It is also likely that he was drawn to the artist’s belief that portraiture could be a form of history painting, as Herkomer once said: “great indeed is the art that can satisfactorily portray history-making men.”8 The three-quarter length portrait presents Wernher as a serious man of business in his black frock coat posed in front of a dark, indistinct background: The Times noted that the portrait was unusual in its “straightforward” approach, with the sitter “in the costume of everyday”.9 In addition to highlighting his face and hands, Herkomer draws attention to the gold watch chain in Wernher’s waistcoat, as the sitter fingers a loupe, a small magnifying glass used in the jewellery trade. Herkomer, thus, manages to allude to the source of his sitter’s wealth in gold and diamond mining, while avoiding the ostentatious displays of wealth often associated with the portraiture of Giovanni Boldini and John Singer Sargent.
Carter, writing for The Art-Journal, noted that Herkomer’s four portraits on display in 1910 were “striking” examples of the character of each sitter.10 This judgement, however, was not necessarily praise. Herkomer had first gained fame as an artist in the 1870s alongside Frank Holl and Luke Fildes through his interest in social realism, exploring subjects of poverty and social inequalities with paintings such as Hard Times (1885). Critics noted that Herkomer seemed to abandon these ideas when it came to portraiture. As early as 1885, a critic took him to task for his “merchant princes” like Wernher “who smile smugly over a commerce on which the sun never sets.”11
Such questions of aesthetics and empire occupied Wernher around the time of this portrait due to his involvement in the efforts to establish a municipal art gallery in Johannesburg. Lady Florence Phillips, the wife of fellow Randlord Sir Lionel Phillips, had arranged for the art dealer Hugh Lane to select works for the gallery, funded by wealthy South African donors, including Wernher. These paintings, like Herkomer’s portrait, became tangible reminders of the way in which mineral wealth can be extracted, examined, and transformed into cultural capital. Perhaps it is fitting that Wernher eventually donated this portrait to the Johannesburg Art Gallery.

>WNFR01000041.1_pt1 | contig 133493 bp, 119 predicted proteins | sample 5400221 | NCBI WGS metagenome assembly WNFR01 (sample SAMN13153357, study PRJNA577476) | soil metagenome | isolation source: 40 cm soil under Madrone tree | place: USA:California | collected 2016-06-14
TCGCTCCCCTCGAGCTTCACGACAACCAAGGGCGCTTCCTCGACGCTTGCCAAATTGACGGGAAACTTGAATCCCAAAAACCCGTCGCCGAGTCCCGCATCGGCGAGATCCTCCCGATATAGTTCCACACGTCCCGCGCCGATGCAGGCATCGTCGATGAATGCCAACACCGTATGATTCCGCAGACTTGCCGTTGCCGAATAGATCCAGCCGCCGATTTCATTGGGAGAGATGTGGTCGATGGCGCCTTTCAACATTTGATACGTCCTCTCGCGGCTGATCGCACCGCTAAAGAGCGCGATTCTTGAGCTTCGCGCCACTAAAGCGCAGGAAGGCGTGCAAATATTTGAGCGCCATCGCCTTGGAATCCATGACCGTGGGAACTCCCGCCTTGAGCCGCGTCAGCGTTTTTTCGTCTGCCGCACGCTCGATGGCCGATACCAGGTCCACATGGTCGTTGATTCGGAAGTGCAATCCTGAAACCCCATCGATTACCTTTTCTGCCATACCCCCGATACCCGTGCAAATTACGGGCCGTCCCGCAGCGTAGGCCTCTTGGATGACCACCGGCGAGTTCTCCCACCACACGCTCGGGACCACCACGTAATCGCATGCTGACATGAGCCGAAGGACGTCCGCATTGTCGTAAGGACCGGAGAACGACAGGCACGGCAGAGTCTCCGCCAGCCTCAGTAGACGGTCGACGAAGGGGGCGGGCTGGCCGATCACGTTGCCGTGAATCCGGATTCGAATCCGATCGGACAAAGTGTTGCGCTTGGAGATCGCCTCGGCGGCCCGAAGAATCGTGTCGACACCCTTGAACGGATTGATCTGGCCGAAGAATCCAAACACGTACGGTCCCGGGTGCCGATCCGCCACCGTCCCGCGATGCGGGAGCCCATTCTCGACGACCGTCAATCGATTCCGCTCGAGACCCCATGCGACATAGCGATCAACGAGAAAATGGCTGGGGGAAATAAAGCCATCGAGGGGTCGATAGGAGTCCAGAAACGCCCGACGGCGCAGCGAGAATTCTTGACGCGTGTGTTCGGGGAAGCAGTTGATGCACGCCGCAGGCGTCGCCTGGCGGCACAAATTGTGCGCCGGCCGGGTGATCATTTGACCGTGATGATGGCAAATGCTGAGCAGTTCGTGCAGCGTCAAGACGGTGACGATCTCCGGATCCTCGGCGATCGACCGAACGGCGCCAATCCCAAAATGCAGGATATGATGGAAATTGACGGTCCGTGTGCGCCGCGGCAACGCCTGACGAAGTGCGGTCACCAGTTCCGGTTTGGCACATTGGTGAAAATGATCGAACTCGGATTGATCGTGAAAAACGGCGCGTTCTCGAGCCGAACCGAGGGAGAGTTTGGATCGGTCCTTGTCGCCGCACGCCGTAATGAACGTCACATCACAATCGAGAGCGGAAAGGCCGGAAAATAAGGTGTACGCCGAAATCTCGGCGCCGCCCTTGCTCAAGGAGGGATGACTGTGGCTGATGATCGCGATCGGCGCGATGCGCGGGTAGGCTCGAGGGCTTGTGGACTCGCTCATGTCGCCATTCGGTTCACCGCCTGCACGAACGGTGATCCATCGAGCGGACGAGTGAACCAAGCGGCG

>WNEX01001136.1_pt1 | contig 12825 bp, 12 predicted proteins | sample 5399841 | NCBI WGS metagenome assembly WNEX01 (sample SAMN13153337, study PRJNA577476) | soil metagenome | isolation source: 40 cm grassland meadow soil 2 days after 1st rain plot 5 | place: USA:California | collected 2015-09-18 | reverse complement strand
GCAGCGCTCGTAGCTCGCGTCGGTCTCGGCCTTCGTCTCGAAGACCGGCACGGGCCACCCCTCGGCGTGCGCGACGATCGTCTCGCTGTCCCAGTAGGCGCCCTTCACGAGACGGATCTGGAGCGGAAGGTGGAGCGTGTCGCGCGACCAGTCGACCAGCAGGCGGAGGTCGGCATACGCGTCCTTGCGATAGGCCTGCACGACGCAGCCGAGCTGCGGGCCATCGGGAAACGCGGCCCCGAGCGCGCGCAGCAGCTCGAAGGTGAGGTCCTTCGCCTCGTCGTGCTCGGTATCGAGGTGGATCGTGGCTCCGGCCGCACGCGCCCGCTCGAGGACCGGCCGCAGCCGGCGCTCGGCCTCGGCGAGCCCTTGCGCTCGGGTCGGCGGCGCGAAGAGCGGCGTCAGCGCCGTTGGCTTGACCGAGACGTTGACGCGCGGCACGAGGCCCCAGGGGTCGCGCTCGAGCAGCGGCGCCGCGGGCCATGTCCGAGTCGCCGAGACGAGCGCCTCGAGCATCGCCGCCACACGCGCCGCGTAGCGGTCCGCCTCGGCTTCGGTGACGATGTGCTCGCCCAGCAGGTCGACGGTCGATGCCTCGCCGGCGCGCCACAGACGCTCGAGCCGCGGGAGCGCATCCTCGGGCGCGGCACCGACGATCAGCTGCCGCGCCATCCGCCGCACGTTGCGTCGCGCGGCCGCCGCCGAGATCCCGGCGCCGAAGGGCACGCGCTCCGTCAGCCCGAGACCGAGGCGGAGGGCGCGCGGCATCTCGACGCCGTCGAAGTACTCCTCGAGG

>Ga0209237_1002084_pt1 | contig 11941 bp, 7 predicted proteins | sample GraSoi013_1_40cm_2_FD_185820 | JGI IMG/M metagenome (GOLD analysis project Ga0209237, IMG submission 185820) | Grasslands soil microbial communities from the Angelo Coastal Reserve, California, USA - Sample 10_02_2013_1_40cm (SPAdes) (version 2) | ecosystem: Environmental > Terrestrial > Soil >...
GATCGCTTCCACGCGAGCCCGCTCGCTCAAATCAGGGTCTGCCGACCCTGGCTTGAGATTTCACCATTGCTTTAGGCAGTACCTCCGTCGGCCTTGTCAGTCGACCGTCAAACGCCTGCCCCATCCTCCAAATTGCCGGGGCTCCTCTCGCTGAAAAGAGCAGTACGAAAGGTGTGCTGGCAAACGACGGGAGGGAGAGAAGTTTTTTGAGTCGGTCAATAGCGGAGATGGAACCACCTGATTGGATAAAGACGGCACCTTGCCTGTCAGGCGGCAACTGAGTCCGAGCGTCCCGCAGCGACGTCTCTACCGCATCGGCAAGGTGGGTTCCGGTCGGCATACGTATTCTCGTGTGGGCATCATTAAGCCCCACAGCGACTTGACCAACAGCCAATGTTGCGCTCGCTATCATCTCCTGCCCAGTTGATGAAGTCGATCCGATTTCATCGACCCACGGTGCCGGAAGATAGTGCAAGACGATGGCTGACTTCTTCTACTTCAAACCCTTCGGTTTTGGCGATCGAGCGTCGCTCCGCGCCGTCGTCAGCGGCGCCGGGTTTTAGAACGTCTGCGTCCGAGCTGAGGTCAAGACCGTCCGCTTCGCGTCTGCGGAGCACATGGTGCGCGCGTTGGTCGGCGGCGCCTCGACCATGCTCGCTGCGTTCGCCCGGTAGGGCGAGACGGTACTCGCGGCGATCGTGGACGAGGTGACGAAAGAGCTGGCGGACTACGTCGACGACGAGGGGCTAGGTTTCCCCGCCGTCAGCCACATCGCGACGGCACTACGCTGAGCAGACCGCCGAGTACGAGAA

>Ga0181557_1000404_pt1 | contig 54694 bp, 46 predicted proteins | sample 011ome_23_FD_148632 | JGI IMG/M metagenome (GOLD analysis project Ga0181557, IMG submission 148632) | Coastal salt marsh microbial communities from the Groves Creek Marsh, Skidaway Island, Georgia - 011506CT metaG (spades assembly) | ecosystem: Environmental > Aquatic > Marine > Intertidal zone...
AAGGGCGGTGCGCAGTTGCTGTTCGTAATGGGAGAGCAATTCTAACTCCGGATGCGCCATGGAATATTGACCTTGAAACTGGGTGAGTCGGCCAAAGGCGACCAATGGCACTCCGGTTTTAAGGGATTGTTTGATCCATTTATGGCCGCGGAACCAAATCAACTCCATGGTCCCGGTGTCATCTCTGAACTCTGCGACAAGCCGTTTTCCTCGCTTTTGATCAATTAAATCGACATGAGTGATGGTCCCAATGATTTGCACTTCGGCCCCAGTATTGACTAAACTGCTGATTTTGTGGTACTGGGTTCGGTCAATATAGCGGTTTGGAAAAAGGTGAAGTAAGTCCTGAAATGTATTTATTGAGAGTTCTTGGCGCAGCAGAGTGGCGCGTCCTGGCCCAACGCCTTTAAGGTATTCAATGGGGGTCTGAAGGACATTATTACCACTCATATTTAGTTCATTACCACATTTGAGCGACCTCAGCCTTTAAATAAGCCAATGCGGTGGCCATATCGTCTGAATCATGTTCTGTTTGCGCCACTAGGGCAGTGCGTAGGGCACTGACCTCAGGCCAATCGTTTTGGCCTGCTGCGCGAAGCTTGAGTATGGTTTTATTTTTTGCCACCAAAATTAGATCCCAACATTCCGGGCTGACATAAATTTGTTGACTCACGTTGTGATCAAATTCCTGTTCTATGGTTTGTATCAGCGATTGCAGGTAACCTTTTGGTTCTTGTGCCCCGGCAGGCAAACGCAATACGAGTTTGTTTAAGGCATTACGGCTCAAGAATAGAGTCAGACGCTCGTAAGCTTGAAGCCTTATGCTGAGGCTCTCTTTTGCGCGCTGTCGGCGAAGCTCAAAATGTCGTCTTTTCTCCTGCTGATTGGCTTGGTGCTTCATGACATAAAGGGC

When the Academy Summer Exhibition closed in August 1910, many artists and exhibition visitors were not aware that Roger Fry was planning “Manet and the Post-Impressionists” to open at the Grafton Gallery in London. That exhibition opened on 8 November 1910, and Fry organised it to introduce the visual idiom of French modernism to an English audience. Reflecting on the event in 1924, Virginia Woolf conceptualised the exhibition as a watershed moment, declaring that “on or about December 1910 human character changed”, alluding to the reaction of London audiences to the Cézanne, Matisse, Gauguin, and their peers. Yet Hubert von Hermoker’s portraits suggest that human character—and Edwardian society—had already changed.
“The Royal Academy Exhibition, 1910”, The Studio 41, no. 161 (July 1910): 3; and “The Royal Academy”, The Times, 30 April 1910, 10.↩︎
A.C.R. Carter, “The Royal Academy: A General Survey”, The Art-Journal, June 1910, 163.↩︎
A.C.R. Carter, “The Royal Academy: A General Survey”, The Art-Journal, June 1910, 164.↩︎
“The Royal Academy”, The Times, Saturday 30 April 1910, 10.↩︎
As discussed in Youssef Cassis, City Bankers, 1890–1914, trans. Margaret Rocques (Cambridge: Cambridge University Press, 1994), 144–145.↩︎
As discussed in James Stourton and Charles Sebag Montefiore, The British as Art Collectors: Form the Tudors to the Present (London: Scala Arts Publishers, 2012), 265–267.↩︎
C.L.H. (C. Lewis Hind?), “Art: A Choice Among Many”, The Academy and Literature, 9 May 1903, 467.↩︎
As quoted in Lee Edwards, Herkomer: A Victorian Artist (Brookfield: Ashgate, 1999), 87.↩︎
“The Royal Academy”, The Times, 30 April 1910, 10.↩︎
A.C.R. Carter, “The Royal Academy: A General Survey”, The Art-Journal, June 1910, 169.↩︎
“The Decline of Art: Royal Academy and Grosvenor Gallery”, Blackwood’s Magazine 138 (1885): 17, as quoted in Edwards, Herkomer, 87.↩︎
Thematic categories: art collectors, art criticism - portraits, art galleries, commercial aspects of exhibition, critique of Exhibition - criticism, impressionism, politicians, portraits, religious art, social realism